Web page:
I recently attended the funeral for the man who inspired me to pursue a profession in nursing home management. Jim Smith was a wiry man with a quick wit and a blazing intellect. The visions he possessed for nursing homes were decades ahead of their time.

Like all of us he had his dark sides, but it was his dazzling brilliance that had a hypnotic effect on me. Years later I was able to enhance his visions and apply them with financial and managerial acumen.

At the conclusion of the funeral services, the Smith family played a video of Jim answering questions posed by one of his sons. It was moving to hear his voice. He talked of serious subjects, yet ended each thought with a funny quip. Jim was a most amazing man and played an important role in my own life, and I’m sure, in many others’.

Jim sadly never received the recognition he deserved. At the time he was thought of as an eccentric, with romanticized notions of elder empowerment and rights. I attempted to rectify this injustice at Piñon’s 25th anniversary party in the fall of 2004. David Stang and I gave Jim a plaque and commemorated the prescient awareness he had on the long-term care profession.

He was a man that I will never forget.

4 thoughts on “Mentors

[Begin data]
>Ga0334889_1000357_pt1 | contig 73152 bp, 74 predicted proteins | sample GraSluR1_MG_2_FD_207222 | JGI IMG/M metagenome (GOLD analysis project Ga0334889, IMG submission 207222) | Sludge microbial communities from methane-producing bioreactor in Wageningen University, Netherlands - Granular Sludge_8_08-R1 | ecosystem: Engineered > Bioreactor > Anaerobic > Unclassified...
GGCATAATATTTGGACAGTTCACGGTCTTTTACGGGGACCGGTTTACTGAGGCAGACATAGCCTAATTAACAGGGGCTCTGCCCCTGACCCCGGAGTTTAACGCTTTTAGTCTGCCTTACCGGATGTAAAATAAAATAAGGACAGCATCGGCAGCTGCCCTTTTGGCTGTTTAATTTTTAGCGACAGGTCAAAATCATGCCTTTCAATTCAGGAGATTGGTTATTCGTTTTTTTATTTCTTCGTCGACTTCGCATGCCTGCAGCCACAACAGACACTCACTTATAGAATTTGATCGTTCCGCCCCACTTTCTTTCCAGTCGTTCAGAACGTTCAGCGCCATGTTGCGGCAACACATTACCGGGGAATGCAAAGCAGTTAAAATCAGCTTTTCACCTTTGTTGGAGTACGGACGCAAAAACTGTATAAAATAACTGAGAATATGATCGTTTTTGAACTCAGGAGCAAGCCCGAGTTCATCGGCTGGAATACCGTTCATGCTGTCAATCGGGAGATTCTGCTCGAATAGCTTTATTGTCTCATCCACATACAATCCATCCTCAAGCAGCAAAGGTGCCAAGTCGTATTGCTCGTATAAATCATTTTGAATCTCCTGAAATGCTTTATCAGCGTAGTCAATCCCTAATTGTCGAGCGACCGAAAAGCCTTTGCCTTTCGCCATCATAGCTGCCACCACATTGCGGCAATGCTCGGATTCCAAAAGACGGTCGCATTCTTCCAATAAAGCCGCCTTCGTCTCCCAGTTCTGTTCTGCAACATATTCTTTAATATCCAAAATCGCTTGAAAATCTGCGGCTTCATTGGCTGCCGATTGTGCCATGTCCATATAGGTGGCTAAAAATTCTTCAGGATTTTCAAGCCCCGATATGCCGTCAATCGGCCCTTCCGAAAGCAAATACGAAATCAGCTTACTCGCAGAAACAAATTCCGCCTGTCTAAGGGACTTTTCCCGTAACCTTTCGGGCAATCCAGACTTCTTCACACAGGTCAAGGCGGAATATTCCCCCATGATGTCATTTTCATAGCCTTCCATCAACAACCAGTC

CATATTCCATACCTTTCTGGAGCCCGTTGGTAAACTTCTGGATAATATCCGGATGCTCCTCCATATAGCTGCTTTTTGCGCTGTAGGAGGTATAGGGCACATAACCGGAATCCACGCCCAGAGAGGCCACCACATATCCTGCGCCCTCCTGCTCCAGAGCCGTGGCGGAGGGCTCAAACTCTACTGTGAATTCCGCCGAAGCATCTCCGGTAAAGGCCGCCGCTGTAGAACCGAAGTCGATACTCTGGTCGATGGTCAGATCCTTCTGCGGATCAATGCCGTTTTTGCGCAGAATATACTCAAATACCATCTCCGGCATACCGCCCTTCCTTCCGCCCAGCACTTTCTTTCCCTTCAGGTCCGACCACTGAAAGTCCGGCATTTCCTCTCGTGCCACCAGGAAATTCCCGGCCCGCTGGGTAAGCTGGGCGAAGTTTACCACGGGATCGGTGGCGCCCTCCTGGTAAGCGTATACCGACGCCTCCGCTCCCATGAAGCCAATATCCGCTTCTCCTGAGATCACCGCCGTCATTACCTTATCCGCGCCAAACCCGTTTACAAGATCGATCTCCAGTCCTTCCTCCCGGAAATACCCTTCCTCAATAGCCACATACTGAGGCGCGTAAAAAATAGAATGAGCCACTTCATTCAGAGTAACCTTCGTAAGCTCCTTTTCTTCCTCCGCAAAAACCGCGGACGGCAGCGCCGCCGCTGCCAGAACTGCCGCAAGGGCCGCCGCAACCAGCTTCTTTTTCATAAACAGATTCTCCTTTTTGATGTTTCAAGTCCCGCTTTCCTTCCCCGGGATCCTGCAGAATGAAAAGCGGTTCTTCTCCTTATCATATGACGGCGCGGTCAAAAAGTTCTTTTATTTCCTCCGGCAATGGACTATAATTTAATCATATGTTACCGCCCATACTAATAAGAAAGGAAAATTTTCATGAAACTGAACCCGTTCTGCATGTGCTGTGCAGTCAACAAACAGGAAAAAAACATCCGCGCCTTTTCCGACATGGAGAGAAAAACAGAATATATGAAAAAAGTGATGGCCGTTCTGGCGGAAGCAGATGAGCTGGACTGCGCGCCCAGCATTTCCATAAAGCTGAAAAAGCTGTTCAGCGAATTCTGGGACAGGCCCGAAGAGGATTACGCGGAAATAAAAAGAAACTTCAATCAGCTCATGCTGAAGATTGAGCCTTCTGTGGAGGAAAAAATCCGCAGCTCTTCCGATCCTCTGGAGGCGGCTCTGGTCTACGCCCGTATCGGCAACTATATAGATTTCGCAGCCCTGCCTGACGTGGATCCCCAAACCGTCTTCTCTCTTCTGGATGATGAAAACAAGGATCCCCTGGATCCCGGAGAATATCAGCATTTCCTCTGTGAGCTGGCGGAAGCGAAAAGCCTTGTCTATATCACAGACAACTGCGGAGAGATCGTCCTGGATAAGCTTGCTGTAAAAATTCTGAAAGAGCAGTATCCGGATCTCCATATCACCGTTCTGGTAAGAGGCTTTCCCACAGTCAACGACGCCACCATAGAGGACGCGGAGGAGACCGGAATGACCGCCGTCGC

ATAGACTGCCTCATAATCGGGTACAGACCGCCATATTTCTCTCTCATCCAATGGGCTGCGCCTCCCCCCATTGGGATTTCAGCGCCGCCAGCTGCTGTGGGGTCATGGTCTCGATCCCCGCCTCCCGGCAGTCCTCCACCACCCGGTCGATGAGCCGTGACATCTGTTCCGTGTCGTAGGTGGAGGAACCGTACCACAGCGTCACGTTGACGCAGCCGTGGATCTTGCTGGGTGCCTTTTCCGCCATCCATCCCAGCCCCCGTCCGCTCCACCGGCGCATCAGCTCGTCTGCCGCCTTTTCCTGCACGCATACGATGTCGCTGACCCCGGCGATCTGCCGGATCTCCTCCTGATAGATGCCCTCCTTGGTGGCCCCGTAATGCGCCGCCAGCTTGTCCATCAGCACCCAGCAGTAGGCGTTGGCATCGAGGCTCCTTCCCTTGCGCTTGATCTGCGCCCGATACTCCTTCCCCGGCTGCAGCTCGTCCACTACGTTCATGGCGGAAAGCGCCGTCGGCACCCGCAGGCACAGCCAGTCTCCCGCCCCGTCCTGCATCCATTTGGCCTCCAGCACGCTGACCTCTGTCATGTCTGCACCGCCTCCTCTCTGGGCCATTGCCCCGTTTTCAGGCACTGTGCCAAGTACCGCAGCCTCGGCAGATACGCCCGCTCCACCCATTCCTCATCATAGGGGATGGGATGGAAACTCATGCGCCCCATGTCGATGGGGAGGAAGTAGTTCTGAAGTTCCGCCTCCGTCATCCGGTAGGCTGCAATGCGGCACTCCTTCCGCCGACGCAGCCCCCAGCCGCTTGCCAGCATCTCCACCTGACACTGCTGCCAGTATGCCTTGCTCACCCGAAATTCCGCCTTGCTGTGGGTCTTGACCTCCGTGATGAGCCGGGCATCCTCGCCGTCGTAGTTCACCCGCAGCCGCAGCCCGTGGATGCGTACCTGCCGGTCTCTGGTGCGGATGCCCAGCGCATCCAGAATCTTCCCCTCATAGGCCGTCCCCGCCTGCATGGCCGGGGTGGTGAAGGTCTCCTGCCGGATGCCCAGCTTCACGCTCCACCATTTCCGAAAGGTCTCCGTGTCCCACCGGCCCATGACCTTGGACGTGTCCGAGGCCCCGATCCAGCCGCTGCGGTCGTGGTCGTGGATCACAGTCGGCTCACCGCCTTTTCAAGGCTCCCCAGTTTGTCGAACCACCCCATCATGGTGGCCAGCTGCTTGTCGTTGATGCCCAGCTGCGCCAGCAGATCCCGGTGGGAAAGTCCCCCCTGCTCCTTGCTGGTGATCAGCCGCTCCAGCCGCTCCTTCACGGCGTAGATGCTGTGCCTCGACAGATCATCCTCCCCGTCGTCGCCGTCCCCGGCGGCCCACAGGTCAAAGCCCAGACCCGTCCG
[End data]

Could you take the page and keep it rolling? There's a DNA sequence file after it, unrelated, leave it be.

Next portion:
1. Thanks Jeff for your comments. Jamie Smith believed that the CNA’s be allowed to document in the Medical Records. However, facilities were afraid what the CNA might write in the record as this could cause legal problems. Yet, Jamie felt they were an essential part of the life of the resident. This challenge of CNA’s documenting is still a difficult challenge. There were other challenging visions that Jamie worked on such as the pyscho-social model. He reasoned that the Nursing Home was their home and not a hospital; that the the Medical Model present in most Nursing Homes was damaging to the quality of life of the resident. At Spearly Nursing Home, a 135 Behavioral Facility, we hired 4 Social Workers and the Licensed Social Worker was in charge of the Social Services Department, the Activities Department, the Psycho-Tropic drug review team, the Admissions and Discharge Process. Within a year the Facility that had been condemned before Pinon came in was resurveyed and given a Deficiency Free Survey, where the Surveyors cried at the exit interview because of the extraordinary change to the residents quality of life. We had a tough back lash from the nursing department which had a tough time in sharing its power. The nursing department gradually realized that they could be nurses and not Social Workers.
    We received over six Deficiency Free Surveys over the next nine years. However we had a hard time keeping a Director of Nurses. The Medical Model in Nursing Homes is still the overall system in most homes, especially when they emphasize wanting Medicare and Private Pay.

    • I well remember that amazing transformation at Spearly. Those of us who knew the facility before and after know that it was all because of David’s leadership and Jeff’s dedicated support of the management concept that became Culture Change. It could be seen as the template of the culture change to come before that term was in use. Spearly was a powerful tool in demonstrating the new management structure that defines culture change.

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